Zanbatō

From Wikipedia, the free encyclopedia
Jump to: navigation, search
Chinese zhǎn mǎ dāo, one of the swords thought to be the basis for the zanbatō.

Zanbatō (斬馬刀?), an especially large, single-edged sword dating to the Heian period. The name zanbatō translates to "horse-slaying sword" or "horse-chopping saber". Original examples came from Song Dynasty China and were employed as anti-cavalry infantry in the same manner.[1]

Chinese zhǎn mǎ dāo[edit]

A Chinese anti-cavalry weapon of the Song Dynasty written also as 斬馬刀 (zhǎn mǎ dāo) is of similar proportion to a Zanbatō, although it differs in form. Surviving examples include a sword that might resemble a nagamaki in construction; it had a wrapped handle 37 cm (15 in) long, like the Zanbatō. However, the blade differed, having only a slight curve in the last half, whereas the Zanbatō's curve stretches the length of the blade and handle, similar to a katana.[2]

Zanbatō in modern fiction[edit]

The fictional interpretation of the weapon consists of a large, wide blade attached to an extended, pole-like hilt. The sword, and variations of it, are used by many characters in anime and video games. These interpretations often simply depict the weapon as an oversized sword or being imbued with magical properties. However, the weapon which most closely resembles such instances is the eku, or "wooden oar".

A few notable series featuring Zanbatō include

  • The manga series Rurouni Kenshin, where major character Sagara Sanosuke uses a polearm he refers to as a Zanbatō as his signature weapon.[3]
  • In the classic manga Kozure Ōkami, known in the west as Lone Wolf and Cub, the main character Ogami Ittō employs a swordsmanship technique called Sui'ō-ryū Zanbatō as one of his most lethal attacks, although using a dōtanuki to perform it.[4]
  • In the manga/anime Naruto four of the seven swords of the mist(Kubikiribōchō, Samehada, Hiramekarei, and Shibuki) are zanbatos.
    • Also in episode 137 - A Town of Outlaws, The Shadow of the Fuma Clan it is said that a Fuma's sword is one.
  • In the video game Final Fantasy VII both the main character Cloud and main villain Sephiroth wield massive Zanbato style blades, known as The "Buster Sword" (relatively short and very large) and "Masamune" (extremely long and thin).
    • In Final Fantasy X, the Aeon Yojimbo can use a Zanmato katana to instantly defeat any enemy.[5]
  • In manga/anime series Bleach the main character's (Kurosaki Ichigo) sword takes the form of an Butcher knife styled Zanbato.
  • They are also used in popular RPG series Fire Emblem, where it is a weapon specialized against mounted units[6]
  • In the manga/anime series Freezing a supporting character's (Ticy Phenyl) volt weapon is a large, straight zanbatō.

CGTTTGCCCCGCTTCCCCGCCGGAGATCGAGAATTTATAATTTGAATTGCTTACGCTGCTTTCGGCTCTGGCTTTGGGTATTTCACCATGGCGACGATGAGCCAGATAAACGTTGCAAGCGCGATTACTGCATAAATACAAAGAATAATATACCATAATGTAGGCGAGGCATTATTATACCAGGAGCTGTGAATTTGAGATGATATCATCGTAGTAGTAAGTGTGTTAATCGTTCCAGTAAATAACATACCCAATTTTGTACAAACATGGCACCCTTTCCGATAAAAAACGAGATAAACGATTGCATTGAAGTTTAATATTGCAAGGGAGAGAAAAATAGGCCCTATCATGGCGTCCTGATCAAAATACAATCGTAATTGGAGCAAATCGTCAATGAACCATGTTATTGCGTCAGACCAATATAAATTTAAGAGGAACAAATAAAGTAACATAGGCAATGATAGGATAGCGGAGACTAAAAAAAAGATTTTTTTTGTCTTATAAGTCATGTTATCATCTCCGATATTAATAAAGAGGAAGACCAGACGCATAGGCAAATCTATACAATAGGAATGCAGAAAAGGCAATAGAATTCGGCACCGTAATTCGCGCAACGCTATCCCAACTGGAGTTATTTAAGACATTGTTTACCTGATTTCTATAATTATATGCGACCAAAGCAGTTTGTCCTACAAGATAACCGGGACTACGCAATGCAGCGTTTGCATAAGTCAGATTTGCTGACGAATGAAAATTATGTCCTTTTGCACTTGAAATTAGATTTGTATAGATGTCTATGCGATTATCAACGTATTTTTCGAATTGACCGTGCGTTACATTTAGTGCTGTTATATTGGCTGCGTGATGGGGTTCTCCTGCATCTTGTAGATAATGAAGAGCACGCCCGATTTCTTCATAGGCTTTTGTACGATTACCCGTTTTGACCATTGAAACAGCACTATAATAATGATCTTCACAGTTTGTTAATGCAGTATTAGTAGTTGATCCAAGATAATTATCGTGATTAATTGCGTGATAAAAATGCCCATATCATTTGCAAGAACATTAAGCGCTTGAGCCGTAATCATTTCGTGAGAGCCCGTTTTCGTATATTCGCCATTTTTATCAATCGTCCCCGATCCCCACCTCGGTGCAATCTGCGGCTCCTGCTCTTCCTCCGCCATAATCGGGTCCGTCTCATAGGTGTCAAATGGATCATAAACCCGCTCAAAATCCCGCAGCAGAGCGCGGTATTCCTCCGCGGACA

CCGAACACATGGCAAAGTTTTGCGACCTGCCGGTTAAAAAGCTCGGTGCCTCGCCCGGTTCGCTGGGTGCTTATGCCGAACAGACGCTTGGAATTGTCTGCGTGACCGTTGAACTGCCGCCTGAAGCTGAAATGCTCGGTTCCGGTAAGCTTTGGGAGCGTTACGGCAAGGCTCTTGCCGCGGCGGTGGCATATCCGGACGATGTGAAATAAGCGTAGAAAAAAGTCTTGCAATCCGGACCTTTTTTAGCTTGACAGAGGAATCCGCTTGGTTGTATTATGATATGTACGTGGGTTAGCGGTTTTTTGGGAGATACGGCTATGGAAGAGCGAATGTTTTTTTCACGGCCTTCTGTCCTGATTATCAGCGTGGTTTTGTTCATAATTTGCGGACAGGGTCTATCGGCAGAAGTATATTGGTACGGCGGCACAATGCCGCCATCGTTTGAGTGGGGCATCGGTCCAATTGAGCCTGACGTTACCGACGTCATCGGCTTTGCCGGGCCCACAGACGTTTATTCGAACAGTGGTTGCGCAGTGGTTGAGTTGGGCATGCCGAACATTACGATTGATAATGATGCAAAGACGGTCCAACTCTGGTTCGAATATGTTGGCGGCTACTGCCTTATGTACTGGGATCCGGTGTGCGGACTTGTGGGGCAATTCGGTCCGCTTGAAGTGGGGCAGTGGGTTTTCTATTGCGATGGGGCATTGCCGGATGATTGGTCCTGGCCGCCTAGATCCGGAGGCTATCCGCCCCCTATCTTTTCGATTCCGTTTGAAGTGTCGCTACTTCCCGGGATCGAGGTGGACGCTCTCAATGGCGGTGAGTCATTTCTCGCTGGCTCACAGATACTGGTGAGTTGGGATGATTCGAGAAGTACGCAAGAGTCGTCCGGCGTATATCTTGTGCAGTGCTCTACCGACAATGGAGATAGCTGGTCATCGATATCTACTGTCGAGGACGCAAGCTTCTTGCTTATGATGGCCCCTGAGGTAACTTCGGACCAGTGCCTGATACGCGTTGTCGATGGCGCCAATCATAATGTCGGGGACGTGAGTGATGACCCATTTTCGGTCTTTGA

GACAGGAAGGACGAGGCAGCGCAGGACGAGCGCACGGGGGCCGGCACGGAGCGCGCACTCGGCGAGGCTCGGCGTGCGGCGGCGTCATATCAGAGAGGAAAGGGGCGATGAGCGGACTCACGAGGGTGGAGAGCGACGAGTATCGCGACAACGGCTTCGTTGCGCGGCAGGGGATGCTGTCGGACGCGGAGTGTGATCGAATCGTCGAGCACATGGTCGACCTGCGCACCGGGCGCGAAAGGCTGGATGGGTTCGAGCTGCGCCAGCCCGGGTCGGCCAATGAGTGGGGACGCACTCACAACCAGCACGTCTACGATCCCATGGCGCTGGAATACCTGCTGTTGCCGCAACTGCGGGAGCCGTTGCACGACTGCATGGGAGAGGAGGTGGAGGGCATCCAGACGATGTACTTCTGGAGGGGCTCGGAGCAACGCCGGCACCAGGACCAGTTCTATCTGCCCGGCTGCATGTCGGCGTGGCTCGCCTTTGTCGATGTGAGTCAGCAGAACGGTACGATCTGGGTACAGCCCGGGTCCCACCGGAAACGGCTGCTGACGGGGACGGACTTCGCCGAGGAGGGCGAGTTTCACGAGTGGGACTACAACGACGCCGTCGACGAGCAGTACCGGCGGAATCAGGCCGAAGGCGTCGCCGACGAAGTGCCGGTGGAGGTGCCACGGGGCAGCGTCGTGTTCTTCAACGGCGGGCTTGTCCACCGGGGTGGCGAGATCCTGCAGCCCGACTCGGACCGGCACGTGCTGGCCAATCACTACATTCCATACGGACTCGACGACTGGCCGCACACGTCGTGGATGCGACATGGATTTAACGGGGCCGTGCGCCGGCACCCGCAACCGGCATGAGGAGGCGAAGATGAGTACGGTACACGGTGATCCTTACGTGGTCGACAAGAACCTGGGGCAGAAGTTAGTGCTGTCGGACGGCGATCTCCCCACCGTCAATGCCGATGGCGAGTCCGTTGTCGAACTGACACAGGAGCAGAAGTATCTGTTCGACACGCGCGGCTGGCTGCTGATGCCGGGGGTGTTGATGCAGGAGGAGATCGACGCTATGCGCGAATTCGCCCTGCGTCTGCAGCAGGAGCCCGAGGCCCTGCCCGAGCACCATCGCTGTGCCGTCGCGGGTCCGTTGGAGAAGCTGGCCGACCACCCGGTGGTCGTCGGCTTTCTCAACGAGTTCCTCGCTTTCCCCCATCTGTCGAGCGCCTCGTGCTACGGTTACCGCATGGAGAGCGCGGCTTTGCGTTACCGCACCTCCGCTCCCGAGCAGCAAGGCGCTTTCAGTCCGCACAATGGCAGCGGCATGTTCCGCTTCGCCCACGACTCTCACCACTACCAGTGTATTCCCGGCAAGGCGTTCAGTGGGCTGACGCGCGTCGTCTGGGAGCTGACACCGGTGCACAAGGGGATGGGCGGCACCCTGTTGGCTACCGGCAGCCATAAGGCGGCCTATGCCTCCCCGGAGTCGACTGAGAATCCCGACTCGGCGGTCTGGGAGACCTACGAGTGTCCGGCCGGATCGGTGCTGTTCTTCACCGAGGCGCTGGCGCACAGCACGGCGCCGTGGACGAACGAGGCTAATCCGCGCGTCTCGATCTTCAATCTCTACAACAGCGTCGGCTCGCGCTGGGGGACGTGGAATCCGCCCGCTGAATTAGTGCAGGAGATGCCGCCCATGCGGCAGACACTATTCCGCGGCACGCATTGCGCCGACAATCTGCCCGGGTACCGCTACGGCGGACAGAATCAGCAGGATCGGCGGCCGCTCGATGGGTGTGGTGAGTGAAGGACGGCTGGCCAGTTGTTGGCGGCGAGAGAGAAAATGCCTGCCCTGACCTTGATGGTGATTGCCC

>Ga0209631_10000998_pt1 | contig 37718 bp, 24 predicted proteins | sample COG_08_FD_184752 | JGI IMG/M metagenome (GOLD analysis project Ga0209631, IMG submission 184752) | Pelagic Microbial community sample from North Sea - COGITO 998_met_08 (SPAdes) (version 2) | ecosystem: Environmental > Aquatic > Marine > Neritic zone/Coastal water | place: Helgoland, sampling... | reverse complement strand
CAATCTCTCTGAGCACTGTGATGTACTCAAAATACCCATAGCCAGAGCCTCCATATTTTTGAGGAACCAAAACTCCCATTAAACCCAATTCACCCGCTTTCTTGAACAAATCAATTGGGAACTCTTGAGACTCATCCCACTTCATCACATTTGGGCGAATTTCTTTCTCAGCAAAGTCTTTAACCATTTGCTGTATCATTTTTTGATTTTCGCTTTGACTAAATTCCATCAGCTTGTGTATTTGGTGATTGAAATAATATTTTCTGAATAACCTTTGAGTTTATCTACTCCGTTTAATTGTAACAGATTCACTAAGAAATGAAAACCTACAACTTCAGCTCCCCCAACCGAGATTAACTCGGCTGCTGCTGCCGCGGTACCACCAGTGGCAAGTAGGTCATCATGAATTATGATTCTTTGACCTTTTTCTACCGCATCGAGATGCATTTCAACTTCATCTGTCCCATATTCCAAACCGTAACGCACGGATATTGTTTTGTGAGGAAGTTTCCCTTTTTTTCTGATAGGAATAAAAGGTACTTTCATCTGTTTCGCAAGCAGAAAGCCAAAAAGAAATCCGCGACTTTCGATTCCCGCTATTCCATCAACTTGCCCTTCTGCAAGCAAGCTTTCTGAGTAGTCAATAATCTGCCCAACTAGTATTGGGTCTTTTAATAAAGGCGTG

• The game series Scribblenauts also has a usable Zanbatō.[5]
  • In the online game Dungeon Fighter Online the sword-wielding Slayer class can use and specialize in the Zanbatos.
  • In Samurai Sentai Shinkenger/Power Rangers Samurai, a Zanbato-esque weapon, called Rekka Daizantou, is wielded by ShinkenRed/Red Samurai Ranger. Also in Kaizoku Sentai Gokaiger/Power Rangers Super Megaforce one of Shinken Gokaioh's/Legendary Samurai Megazord weapons is that same weapon which previously wielded by Shinkenred's/Red Samurai Ranger's.
  • In the video game series Samurai Warriors the strategist Sakon Shima wields a Zanbato.
  • In Sword Art Online, The Gleameyes (the boss of the 74th floor) is described as wielding a Zanbato-like sword.[7]
  • In the manga/anime Inuyasha, the character Bankotsu uses a large Zanbato that's even larger than himself.[5]

References[edit]

  1. ^ Breverton, Terry (1 October 2013). Breverton's Encyclopedia of Inventions. Quercus. p. 39. ISBN 978-1-62365-234-0. 
  2. ^ Jarymowycz, Roman Johann (2008). Cavalry from Hoof to Track. Greenwood Publishing Group. p. 31. ISBN 978-0-275-98726-8. 
  3. ^ Fujie, Kazuhisa; Wyman, Walt (January 2006). The Rurouni Kenshin Companion: The Unofficial Guide. DH Publishing Inc. p. 176. ISBN 978-1-932897-11-1. 
  4. ^ Koike, Kazuo; Kojima, Goseki; Miller, Frank (2000). Lone Wolf and Cub Vol. 1: The Assassin's Road. Dark Horse. p. 9. ISBN 978-1-56971-502-4. 
  5. ^ a b c Animation, Society for the Promotion of Japanese (1997). Anime reference guide 4 (1 ed.). Yonin Gümi Inc. and the Society for the Promotion of Japanese Animation. p. 111. ISBN 978-0-9647158-1-3. 
  6. ^ Fire Emblem: Sacred Stones calls the weapon a Zanbatō specifically, while other English games in the series use translations of the term, such as "cavalry sword".
  7. ^ Kawahara, Reki (18 August 2010). Sword Art Online (in Spanish) 1. Clube de Autores. p. 118.